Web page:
National Centre of Competence in Research PlanetS
Gesellschaftsstrasse 6 | CH-3012 Bern | Switzerland
  Tel. +41 (0)31 631 32 39

Project 4.2: Observational signatures of habitability

To assess the potential habitability of terrestrial exoplanets we will primarily rely on investigat- ing the objects’ atmosphere and surface via photometric or spectroscopic observations (see, Kaltenegger 2017 for a recent review). While prime targets in the immediate solar vicinity have already been detected (e.g., Proxima b, Ross 128 b), in-depth characterisation of these objects is not feasible with current technologies. However, the next generation of ground- and space- based observatories – or upgraded versions of existing facilities – will at least offer a first step in this direction (e.g., Quanz et al. 2015, Snellen et al. 2015, Lovis et al. 2017, Kasper et al. 2013, Kammerer & Quanz 2018, Morley et al. 2017) and the direct involvement of PlanetS members in future ELT instruments (METIS and HiRES) is a key asset. In addition to classical high-contrast thermal infrared imaging and spectroscopy, one of the most promising future techniques for atmospheric characterisation of habitable exoplanets is high-contrast, high-res- olution (HCHR) spectroscopy, which combines an (extreme) AO system with a high-resolution (R ~ 100 000) spectrograph. Thanks to AO, the planet is spatially separated from the star, the contrast is enhanced, and the relative Doppler shift between stellar and planetary light is used to measure the planet spectrum (Snellen et al. 2014, 2015). Exoplanets of all kinds (Jupiters to Earths, cold to warm) orbiting very nearby stars will be amenable to characterisation with the HCHR technique in reflected light.

To cross the observational frontier related to habitability and make a first step towards char- acterising nearby terrestrial planets with upcoming instruments, it is essential that technical developments and modelling efforts go hand in hand. Only then one can quantify what different observational approaches can deliver and which robust science requirements can be formulated. Hence, we propose two work packages linking models of terrestrial planet atmospheres with (future) instruments aiming at the direct detection of habitable exoplanets.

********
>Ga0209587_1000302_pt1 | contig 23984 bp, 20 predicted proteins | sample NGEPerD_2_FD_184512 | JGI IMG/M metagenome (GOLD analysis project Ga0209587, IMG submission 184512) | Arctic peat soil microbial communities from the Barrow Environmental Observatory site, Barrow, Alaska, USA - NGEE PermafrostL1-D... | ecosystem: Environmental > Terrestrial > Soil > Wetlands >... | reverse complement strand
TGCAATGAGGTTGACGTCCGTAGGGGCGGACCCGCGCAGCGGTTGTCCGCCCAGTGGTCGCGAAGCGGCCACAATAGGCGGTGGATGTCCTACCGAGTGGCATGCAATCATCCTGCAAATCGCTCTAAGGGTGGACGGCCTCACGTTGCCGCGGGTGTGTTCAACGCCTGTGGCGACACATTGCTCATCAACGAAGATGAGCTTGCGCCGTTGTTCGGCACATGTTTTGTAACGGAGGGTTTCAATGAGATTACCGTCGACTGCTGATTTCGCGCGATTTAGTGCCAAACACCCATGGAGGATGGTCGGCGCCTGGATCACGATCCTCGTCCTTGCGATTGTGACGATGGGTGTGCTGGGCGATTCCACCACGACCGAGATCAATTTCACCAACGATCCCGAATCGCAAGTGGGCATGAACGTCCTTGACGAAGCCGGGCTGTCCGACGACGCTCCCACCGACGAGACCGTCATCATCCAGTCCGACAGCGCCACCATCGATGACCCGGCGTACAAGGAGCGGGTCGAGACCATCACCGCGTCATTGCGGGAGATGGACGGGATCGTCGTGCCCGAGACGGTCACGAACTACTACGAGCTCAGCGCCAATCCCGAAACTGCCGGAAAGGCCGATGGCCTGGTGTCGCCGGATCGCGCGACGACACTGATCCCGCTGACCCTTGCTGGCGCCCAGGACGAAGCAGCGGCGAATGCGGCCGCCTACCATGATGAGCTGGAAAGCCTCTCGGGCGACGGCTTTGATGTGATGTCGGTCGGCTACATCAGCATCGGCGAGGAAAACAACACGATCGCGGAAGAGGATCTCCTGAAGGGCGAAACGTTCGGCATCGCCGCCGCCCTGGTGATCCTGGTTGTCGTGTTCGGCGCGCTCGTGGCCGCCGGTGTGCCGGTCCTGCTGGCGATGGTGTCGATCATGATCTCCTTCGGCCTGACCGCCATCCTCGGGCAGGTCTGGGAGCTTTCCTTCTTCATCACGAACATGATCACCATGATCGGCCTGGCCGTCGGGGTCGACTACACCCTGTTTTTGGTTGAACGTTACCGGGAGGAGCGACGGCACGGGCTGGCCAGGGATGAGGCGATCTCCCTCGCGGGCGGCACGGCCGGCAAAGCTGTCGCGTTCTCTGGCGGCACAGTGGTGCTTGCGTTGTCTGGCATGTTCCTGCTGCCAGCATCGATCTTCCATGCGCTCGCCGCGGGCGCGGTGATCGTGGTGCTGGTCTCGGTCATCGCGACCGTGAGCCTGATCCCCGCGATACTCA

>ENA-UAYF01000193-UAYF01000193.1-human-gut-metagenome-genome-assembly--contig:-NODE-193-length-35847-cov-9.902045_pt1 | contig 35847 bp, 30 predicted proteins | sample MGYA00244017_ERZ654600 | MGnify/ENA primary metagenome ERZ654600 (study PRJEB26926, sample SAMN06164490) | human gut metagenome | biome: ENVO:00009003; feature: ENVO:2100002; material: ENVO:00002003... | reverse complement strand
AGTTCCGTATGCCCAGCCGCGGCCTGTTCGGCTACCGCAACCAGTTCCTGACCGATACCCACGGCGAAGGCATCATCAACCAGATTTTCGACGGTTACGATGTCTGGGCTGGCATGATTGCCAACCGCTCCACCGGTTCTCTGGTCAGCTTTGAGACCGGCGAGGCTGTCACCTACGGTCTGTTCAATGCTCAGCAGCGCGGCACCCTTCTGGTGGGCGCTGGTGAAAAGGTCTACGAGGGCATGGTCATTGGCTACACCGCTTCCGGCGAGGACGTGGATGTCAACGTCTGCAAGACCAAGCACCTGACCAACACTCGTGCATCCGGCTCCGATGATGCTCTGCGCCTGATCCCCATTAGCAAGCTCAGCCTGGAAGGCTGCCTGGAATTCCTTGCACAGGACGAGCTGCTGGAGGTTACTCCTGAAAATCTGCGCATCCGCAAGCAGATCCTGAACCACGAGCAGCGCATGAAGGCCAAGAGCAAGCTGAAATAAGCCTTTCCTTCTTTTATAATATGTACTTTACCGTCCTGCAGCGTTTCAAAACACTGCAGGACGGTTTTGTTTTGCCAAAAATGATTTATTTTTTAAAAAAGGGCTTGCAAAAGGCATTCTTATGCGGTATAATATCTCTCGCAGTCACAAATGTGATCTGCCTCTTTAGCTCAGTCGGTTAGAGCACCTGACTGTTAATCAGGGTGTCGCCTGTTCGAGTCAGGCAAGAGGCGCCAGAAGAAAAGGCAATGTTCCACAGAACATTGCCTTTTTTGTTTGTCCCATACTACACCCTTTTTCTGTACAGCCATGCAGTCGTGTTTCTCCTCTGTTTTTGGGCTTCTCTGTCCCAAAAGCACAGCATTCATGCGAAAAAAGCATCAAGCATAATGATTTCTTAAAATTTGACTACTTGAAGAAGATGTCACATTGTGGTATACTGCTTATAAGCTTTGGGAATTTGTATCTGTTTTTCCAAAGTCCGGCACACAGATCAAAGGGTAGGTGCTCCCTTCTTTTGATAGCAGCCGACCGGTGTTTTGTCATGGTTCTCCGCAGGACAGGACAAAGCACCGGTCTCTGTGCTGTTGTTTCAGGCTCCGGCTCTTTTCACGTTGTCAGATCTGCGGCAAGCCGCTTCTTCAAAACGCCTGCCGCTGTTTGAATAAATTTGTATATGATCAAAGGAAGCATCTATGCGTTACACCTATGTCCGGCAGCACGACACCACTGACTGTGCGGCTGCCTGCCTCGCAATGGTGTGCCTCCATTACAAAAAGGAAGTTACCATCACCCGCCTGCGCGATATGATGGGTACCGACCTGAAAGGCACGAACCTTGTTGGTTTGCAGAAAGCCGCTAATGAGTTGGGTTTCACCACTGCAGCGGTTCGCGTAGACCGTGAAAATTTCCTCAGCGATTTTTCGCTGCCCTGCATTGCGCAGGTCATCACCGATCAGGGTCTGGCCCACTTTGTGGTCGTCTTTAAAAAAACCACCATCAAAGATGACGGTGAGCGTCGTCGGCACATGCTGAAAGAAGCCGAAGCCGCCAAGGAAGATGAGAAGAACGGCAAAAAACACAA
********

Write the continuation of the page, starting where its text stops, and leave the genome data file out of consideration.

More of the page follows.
Work-package 1: High-resolution spectra of habitable exoplanets in reflected light

In this work package, we will simulate realistic high-resolution, reflected-light spectra of various kinds of temperate planets and study the detectability of their spectral features from an observational point of view. The parameter space to explore is vast and includes various molecular absorbers in the gas phase, different kinds of clouds and their impact on the planet albedo, and several surface compositions such as liquid water, rocks, and ice caps. Additional phenomena such as ocean glint and Raman scattering may be detectable in the reflected-light spectrum and will be studied as well.

Work-package 2: The information content of terrestrial planet spectra

We will implement a spectral retrieval code for terrestrial planets. While being the standard approach for the characterisation of Hot Jupiters (e.g., Line et al. 2016, Oreshenko et al. 2017), this technique has yet to be applied to terrestrial planets. Spectral retrieval allows us to constrain – in a statistical sense – the individual parameter of an underlying model by ‘letting the data speak’. Such an approach needs to be the basis for combining our knowledge (and ignorance) of individual parameters to arrive at a statistical quantitative conclusion regarding an exoplanet’s habitability. Using the Earth’s atmosphere as a starting point, but then varying (1) the spectral coverage, (2) the spectral resolution, (3) the signal-to-noise, (4) the cloud coverage, (5) the host star type, and (6) the composition, we will assess the impact of these parameters on the final conclusions from our retrieval code (see Figure SD1 for an example spectra of habitable planets). As such this work will deliver a key piece for a statistical framework assessing habitability (see Catling et al. 2017 for a recent proposal) and will also inform us about the knowledge to be gained from future observations with upcoming facilities.

Comments are closed.